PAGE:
An American study on mice has revealed a gene which is critical to the development of the brain.
Dr. Anthony Wynshaw-Boris of the University of California, San Francisco worked with a professor at the University of California, San Diego during the study that led to the identification of the gene LIS1.
He says that this gene is critical for the correct division of the brain's first cells called neuroepithelial stem cells, which divide continuously in the earliest days of brain development to produce a population of cells that eventually evolves into the various cells of the fully formed brain.
The researcher says that neuroepithelial stem cells fail to divide, and die in the absence of this gene.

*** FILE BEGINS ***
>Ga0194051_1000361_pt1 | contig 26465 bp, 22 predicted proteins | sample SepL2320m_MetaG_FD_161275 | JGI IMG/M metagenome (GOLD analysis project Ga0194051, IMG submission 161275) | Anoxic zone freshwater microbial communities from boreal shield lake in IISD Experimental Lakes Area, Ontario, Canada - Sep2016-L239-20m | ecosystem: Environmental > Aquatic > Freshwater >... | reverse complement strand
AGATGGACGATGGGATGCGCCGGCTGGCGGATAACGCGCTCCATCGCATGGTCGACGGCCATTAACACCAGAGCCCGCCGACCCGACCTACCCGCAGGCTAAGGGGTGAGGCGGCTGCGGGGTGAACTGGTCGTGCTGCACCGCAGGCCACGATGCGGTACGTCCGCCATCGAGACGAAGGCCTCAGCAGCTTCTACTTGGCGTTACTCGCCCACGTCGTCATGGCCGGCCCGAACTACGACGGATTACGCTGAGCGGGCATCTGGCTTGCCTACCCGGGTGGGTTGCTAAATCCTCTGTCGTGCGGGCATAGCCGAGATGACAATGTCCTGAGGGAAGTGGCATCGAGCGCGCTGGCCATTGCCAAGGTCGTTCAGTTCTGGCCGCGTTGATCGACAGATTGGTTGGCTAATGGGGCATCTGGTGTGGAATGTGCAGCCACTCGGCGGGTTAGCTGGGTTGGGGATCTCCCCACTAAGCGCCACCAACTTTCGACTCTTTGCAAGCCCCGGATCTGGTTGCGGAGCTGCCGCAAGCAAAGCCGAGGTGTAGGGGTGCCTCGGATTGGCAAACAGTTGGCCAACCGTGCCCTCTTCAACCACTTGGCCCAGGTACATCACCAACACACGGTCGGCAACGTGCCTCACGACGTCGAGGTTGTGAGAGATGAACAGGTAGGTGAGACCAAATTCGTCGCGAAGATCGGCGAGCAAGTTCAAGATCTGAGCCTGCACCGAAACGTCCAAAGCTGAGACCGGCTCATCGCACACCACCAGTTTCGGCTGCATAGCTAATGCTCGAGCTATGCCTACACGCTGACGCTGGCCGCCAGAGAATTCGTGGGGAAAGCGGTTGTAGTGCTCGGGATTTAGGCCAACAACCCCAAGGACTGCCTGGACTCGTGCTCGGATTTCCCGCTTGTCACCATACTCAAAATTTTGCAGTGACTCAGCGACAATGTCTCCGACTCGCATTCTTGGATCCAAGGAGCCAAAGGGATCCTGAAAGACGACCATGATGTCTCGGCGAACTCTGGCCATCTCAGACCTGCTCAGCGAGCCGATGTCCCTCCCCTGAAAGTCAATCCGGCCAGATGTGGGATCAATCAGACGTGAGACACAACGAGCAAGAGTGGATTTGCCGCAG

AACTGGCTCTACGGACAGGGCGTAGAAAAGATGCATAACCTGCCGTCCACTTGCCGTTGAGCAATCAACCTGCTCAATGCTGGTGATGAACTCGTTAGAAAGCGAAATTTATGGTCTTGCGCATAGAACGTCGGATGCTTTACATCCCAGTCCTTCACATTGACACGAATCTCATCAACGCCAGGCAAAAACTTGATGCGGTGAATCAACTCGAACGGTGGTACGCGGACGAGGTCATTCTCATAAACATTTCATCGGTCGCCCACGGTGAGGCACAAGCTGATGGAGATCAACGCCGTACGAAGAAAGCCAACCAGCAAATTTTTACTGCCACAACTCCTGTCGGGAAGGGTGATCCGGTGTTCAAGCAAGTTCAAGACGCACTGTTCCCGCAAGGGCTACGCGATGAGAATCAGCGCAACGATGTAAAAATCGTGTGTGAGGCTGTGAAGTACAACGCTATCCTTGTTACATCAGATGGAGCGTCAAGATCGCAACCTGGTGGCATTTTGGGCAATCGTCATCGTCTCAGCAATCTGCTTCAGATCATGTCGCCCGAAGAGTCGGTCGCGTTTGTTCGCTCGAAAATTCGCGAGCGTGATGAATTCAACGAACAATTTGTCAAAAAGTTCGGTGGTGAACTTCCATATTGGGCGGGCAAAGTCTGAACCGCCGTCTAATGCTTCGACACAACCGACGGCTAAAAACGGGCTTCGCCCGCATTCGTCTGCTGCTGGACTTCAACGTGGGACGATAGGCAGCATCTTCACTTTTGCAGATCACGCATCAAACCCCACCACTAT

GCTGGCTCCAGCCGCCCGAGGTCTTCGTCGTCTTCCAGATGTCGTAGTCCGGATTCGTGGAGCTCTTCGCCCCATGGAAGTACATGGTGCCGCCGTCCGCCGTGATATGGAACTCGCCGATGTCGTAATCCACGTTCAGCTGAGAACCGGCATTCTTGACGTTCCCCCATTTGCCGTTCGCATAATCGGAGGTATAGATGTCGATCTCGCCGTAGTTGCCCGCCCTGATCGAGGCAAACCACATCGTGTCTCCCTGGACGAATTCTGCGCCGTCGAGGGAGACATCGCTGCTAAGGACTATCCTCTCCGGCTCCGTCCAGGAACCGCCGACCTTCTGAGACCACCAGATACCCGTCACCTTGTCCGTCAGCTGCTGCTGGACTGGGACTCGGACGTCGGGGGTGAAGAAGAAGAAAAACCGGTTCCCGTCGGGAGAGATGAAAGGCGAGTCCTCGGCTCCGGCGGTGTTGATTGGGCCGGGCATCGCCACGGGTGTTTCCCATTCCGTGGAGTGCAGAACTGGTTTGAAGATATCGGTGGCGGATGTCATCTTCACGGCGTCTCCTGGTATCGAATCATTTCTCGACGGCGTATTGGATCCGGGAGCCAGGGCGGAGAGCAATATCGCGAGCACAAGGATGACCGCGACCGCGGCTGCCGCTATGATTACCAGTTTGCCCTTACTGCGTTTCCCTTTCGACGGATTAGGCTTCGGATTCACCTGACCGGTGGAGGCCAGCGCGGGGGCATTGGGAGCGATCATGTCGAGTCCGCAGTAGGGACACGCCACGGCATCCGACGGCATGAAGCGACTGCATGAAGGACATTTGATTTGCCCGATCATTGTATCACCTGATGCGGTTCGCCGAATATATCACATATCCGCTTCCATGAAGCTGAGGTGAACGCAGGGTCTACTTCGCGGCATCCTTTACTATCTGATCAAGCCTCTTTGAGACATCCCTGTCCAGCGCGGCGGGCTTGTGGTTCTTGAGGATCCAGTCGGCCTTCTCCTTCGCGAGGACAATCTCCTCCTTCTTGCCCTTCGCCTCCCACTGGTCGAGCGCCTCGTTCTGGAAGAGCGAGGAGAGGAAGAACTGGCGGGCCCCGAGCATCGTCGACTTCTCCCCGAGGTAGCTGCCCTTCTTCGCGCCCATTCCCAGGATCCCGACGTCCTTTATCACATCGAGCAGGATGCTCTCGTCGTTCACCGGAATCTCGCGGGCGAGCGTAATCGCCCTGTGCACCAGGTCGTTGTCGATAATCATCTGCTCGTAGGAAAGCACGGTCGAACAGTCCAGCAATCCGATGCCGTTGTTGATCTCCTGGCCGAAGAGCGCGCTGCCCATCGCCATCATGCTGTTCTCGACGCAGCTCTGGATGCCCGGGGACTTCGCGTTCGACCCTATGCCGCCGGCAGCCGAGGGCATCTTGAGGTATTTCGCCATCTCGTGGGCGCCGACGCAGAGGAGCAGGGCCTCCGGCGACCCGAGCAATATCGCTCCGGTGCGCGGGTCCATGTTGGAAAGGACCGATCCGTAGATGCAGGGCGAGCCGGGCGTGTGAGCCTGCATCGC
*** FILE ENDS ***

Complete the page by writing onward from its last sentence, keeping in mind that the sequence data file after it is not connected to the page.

Insisting that his finding offers insight into the first steps of brain development, Dr. Wynshaw-Boris says that it may shed light on a rare paediatric disorder known as lissencephaly or "smooth brain" disease that often leads to retardation, seizures and early childhood death.
"It gives insight into these rare diseases and what's important for normal brain development," he says.
During the course of study, the scientists investigated embryonic mice genetically engineered to completely lack LIS1 in their cells at various stages of embryonic development.
The experiment showed the LIS1 gene to be essential for cell division in neuroepithelial stem cells.
Dr. Wynshaw-Boris claims that his study is the first to decipher what role the LIS1 gene plays earlier on in brain development, i.e. in neuroepithelial stem cells.
The study has been published in the journal Cell.